Russia to return to the 12-hour workday?

Mikhail Prokhorov has proposed increasing the work week from 40 hours to 60

The Russian oligarch Mikhail Prokhorov (estimated by Forbes to be worth $13.4 billion) has proposed making major changes in the Russian Labor Code: increasing the work week from 40 hours to 60, replacing permanent contracts with fixed-term contracts, and giving employees not two months’ notice on termination, but one. In other words, Prokhorov would like to do everything to make the employer’s life easier: first squeeze all the juice out of workers by forcing them to work 12 hours a day, and then, when they’re no longer needed, give them their walking papers, but no severance pay.

No wonder Prokhorov’s proposal has met with fierce resistance. Trade union leaders and State Duma deputies have made it clear that they will not support it. Meanwhile, rank-and-file citizens have expressed their vehement displeasure in blogs where they curse Prokhorov as a “voracious bourgeois”.

The situation has become almost incendiary. In tsarist Russia, workers labored 15 hours a day. It took the Revolution of 1905 to reduce their workday by three hours. After the October Revolution of 1917, one of the first decrees by the new Soviet regime introduced the eight-hour work day.

Russia’s new billionaires must have been poor students of Russian history. And about the social gains made by workers in the West, they obviously have no knowledge at all. Nevertheless, let’s try to look at the situation through their eyes. Their main argument is that Russia is seriously behind developed countries in terms of labor productivity. This prevents Russian companies from being competitive on the world market. Labor productivity can be increased in various ways: for example, by buying new equipment and improving workers’ qualifications. But those measures require substantial financial investment. It costs far less to simply make the workday longer. But then where is the guarantee that workers, who have done a so-so job for eight hours, will do a better one for 12? It’s hard to imagine that those workers will show more enthusiasm.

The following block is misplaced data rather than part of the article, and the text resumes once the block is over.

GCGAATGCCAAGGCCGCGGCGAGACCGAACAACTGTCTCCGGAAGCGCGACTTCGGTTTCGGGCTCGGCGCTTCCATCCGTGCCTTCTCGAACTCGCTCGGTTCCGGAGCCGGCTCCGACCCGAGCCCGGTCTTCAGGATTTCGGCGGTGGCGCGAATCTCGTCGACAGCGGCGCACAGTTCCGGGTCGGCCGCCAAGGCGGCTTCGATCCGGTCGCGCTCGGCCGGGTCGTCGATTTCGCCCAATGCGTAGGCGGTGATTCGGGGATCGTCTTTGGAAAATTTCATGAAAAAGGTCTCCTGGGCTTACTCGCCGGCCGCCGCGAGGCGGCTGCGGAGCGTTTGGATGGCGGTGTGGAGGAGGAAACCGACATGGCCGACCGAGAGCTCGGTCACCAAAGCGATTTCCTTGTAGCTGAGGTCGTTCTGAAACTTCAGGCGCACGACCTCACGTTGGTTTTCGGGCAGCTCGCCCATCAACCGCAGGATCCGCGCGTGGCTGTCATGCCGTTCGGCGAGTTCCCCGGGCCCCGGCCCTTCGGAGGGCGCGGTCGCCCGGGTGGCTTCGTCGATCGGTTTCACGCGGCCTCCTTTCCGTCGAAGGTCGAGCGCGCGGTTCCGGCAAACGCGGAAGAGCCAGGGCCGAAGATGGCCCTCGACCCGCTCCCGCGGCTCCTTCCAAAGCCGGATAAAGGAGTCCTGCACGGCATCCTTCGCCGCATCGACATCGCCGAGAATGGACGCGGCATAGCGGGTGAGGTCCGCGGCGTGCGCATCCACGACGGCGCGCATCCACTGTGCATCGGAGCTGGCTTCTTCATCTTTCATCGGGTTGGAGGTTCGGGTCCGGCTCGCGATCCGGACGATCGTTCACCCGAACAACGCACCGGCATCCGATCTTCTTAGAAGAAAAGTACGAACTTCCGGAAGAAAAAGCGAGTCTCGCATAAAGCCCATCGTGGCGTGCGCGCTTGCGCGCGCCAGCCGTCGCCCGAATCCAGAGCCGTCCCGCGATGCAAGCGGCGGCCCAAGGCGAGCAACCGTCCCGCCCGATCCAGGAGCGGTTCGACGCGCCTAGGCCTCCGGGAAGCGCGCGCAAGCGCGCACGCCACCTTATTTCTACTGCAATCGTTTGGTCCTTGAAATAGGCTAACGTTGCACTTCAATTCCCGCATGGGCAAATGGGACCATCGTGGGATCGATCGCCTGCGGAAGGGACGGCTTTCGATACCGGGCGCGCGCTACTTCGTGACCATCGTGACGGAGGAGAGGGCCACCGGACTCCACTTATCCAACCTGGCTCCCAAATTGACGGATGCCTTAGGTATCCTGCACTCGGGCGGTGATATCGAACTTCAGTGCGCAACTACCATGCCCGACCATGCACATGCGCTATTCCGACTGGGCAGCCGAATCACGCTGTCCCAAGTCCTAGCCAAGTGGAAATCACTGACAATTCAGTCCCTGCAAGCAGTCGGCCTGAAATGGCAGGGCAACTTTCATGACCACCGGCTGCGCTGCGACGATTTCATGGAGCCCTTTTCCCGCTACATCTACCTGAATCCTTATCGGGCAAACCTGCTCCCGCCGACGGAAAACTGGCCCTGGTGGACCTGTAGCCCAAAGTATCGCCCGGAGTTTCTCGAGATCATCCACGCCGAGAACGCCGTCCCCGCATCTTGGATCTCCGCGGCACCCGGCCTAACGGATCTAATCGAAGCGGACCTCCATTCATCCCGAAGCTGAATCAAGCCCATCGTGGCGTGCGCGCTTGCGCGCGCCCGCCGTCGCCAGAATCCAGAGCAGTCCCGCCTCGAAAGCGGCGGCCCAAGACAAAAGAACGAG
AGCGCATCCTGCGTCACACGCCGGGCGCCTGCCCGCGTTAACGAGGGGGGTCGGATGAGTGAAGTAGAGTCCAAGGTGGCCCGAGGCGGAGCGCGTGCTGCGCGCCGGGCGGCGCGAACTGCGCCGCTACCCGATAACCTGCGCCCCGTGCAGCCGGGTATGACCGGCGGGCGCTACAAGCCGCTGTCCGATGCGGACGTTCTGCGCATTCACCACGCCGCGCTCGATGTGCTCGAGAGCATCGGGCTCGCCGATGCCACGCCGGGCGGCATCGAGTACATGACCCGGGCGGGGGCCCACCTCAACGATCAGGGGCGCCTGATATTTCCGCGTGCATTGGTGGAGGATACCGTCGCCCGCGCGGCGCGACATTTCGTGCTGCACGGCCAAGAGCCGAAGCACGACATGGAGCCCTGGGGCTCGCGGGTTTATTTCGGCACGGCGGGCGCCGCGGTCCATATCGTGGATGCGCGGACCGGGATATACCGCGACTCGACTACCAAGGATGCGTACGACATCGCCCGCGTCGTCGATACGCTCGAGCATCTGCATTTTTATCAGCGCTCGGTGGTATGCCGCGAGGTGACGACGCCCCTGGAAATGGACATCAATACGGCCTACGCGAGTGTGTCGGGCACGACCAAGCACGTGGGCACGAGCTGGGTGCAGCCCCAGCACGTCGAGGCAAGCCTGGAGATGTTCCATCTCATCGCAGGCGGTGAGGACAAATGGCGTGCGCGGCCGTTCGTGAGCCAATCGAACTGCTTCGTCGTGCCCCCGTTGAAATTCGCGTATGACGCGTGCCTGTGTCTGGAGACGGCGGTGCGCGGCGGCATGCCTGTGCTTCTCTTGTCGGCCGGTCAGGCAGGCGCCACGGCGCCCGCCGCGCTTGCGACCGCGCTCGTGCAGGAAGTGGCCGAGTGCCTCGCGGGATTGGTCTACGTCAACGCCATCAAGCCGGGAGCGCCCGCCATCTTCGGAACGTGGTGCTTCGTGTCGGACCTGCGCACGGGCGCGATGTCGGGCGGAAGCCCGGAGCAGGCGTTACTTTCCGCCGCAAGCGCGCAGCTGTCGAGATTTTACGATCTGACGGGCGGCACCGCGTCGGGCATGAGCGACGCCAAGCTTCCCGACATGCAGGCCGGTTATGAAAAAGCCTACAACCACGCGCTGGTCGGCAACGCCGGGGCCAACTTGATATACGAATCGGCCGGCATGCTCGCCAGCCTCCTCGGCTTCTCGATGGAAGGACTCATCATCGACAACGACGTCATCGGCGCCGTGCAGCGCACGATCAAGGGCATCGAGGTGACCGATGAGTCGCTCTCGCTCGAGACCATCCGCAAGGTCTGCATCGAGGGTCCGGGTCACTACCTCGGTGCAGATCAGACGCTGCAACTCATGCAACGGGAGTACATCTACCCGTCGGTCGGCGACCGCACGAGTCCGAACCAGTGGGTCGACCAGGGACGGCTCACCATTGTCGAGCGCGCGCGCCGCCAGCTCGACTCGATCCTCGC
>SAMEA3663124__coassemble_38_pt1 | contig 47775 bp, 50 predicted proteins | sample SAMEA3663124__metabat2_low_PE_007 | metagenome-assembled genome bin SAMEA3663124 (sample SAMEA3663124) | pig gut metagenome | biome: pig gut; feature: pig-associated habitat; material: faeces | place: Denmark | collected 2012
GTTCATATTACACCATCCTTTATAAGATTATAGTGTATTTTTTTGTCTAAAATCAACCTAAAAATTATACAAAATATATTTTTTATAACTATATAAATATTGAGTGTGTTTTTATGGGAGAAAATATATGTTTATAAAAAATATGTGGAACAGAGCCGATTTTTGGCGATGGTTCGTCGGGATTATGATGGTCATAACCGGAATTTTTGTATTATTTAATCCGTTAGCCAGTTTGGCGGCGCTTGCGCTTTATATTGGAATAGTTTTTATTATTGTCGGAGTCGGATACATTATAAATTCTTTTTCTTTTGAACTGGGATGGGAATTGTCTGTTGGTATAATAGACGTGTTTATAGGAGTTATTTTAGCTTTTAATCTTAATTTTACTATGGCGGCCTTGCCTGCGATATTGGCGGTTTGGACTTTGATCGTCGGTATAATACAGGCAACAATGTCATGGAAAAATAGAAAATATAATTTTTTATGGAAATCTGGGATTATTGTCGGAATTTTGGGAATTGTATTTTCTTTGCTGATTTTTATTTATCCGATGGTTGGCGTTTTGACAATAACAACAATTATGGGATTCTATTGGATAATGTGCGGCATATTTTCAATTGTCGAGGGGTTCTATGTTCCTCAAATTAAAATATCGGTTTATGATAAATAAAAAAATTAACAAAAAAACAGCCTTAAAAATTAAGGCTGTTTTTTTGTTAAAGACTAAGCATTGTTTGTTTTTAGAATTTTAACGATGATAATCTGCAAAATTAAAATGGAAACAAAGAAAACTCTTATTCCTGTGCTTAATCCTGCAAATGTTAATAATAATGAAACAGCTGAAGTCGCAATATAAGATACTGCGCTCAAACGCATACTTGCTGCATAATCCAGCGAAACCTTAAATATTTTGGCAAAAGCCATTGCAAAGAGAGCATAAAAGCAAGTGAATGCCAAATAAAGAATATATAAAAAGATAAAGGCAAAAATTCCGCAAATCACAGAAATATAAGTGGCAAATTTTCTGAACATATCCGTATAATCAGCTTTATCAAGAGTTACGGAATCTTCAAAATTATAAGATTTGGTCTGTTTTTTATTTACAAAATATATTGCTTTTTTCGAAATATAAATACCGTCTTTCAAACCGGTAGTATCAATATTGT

Still, it’s worth noting that most of our oligarchs are genuine workaholics for whom a 12-hour workday is standard practice. Take the owner of a metallurgical concern who also happened to publish a daily paper. This metals tycoon-cum-newspaper-publisher was in the habit of calling his paper’s editor at 3 in the morning with the question: “Are you asleep?” The editor, woken out of a sound sleep, would of course say: “No.” “Well then let’s talk,” the publisher would say. “I’ve just gotten out of a meeting.” This man was also in the habit of making appointments with people for 10 and 11 at night.

On the other hand, Russia’s rich also know how to relax. Indeed, Prokhorov is known throughout Europe for his escapades at the luxury French resort in Courchevel. Other oligarchs have a passion for big game hunting, parachute jumping and downhill skiing. And since they’re their own boss, they can take a week off whenever they like, whenever they feel the need to kick back. If their workers could take it easy with top models at five-star ski resorts or hunt lions in the wilds of Africa several times a year, they too might resign themselves to a 60-hour work week. But at best these workers can hope for a “one-shot” vacation in a cheap Egyptian hotel. More likely, though, they’ll have to settle for a second shift at their own dacha (always in need of repair).